A bill that outlaws automated cell phone purchasing machines like two in Philadelphia was voted favorably out of committee Oct. 24.
But before calling Bill 130693 for final passage, its author, Councilwoman Blondell Reynolds Brown, wants to form a task force with representatives of the Police Department, the district attorney’s office and SEPTA to make sure the city will do all it can to reduce mobile phone thefts, which she called the city’s No. 1 crime.
The River Wards Crime Watch reported in September a significant increase in phone thefts, stating on its website that “criminals are so brazen to snatch the phones right out of people’s hands.”
The Philadelphia Police Department also reported in October that it was looking to identify two suspects for theft of cell phones at a T Mobile store in Fishtown, at 2439 Aramingo Ave.
Capt. Frank Palumbo, commander of the 2nd Police District, said small electronics represent easy — and big — scores for criminals.
Baltimore’s City Council banned the machines in September, claiming they reward phone thieves with easy-to-get cash.
EcoATM representatives denied that Oct. 24 in testimony before council’s Committee on Public Safety and said only a very small number of devices its machines have purchased were found to be stolen.
There have been more than 5,800 thefts involving mobile phones in Philadelphia so far this year, Police Department adviser Francis Healy told the committee. That statistic has been on the rise since 2010, he said.
Ryan Kuder, a spokesman for San Diego-based ecoATM, claimed, however, that his company actually is in good position to deter smartphone thefts because an employee monitors each transaction and because the company keeps records of who sells what to its machines and shares that information with law enforcement.
The Associated Press reported earlier this year that 1.6 million smartphones were stolen in 2012 and that one out of three robberies nationwide involves smartphones. New York Attorney General Eric Schneiderman told the AP that New York state last year experienced a 40 percent spike in cell phone thefts. He added that stolen cell phones nationwide cost consumers more than $30 billion last year.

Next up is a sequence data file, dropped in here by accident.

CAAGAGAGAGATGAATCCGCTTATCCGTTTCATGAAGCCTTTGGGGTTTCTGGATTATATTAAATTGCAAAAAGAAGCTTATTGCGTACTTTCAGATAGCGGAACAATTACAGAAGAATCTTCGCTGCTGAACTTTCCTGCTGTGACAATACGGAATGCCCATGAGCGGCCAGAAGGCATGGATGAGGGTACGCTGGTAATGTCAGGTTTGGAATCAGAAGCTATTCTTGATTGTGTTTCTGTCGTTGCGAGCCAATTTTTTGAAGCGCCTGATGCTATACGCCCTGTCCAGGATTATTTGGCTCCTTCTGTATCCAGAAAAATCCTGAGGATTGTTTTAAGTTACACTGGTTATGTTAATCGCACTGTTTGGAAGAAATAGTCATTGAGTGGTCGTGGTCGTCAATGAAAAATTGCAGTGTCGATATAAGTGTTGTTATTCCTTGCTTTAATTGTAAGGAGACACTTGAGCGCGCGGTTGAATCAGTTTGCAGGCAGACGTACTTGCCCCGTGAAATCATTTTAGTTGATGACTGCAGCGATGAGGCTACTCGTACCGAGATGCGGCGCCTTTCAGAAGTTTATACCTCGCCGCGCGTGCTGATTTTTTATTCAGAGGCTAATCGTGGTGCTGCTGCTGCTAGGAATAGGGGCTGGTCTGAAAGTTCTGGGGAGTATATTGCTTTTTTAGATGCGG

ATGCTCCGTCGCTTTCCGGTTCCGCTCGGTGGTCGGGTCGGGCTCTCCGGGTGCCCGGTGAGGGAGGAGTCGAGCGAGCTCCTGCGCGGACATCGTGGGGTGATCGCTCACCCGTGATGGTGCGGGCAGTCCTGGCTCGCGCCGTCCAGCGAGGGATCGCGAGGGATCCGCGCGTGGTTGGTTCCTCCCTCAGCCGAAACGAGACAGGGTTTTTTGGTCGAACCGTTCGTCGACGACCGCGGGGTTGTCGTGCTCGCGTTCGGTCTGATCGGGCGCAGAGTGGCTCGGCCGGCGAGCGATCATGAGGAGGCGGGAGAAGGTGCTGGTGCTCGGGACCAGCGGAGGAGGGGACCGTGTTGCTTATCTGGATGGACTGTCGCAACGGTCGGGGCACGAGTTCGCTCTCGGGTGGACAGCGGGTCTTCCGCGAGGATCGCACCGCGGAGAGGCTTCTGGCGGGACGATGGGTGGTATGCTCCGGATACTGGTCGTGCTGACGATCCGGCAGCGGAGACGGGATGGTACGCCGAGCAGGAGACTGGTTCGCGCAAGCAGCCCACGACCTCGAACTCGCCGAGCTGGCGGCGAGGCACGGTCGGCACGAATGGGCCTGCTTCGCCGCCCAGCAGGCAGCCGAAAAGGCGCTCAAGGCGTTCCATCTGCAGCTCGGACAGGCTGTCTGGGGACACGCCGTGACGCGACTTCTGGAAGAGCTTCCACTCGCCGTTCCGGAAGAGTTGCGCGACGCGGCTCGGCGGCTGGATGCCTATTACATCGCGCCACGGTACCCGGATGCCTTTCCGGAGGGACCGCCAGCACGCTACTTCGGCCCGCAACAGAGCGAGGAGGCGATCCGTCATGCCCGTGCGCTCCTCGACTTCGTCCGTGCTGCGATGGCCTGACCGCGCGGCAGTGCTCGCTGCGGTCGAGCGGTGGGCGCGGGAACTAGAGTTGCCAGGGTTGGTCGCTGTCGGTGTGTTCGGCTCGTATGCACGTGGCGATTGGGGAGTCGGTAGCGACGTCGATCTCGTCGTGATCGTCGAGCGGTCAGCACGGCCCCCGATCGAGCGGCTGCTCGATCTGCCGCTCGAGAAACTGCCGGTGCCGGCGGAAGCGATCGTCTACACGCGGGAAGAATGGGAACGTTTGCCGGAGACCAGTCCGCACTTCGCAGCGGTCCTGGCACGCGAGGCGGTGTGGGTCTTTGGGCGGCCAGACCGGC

Kuder stated his company’s machines aren’t likely to be used by robbers who want to exchange stolen phones for ready cash.
“A person on the ecoATM team approves every transaction at every ecoATM to combat fraudulent sales,” Kuder said in an email. “We check for valid ID, make sure the person standing in front of the kiosk is who they say they are, take multiple photographs of the seller, scan the seller’s ID and collect their thumbprints. We fully comply with all relevant laws and regulations wherever we operate.”
Kuder said the company exceeds legal requirements by holding all devices for 30 days and by collecting and reporting more detailed information than the law requires.
“With all these security features, thieves tend to avoid ecoATM,” Kuder continued.
The company has recycled more than a million devices in its 650 ecoATM kiosks nationwide, he said, and only a very small percentage of the phones the company collects are reported stolen, Kuder stated.
“If a thief does try to slip in a stolen phone, we cooperate fully with local police,” he added. “We also return the phone to the victim, free of charge.”
The company has had its two machines in Franklin Mills since August 2012, Kuder said. Even if Philadelphia does outlaw automated purchasing machines, that doesn’t mean they won’t be available in the suburbs. ••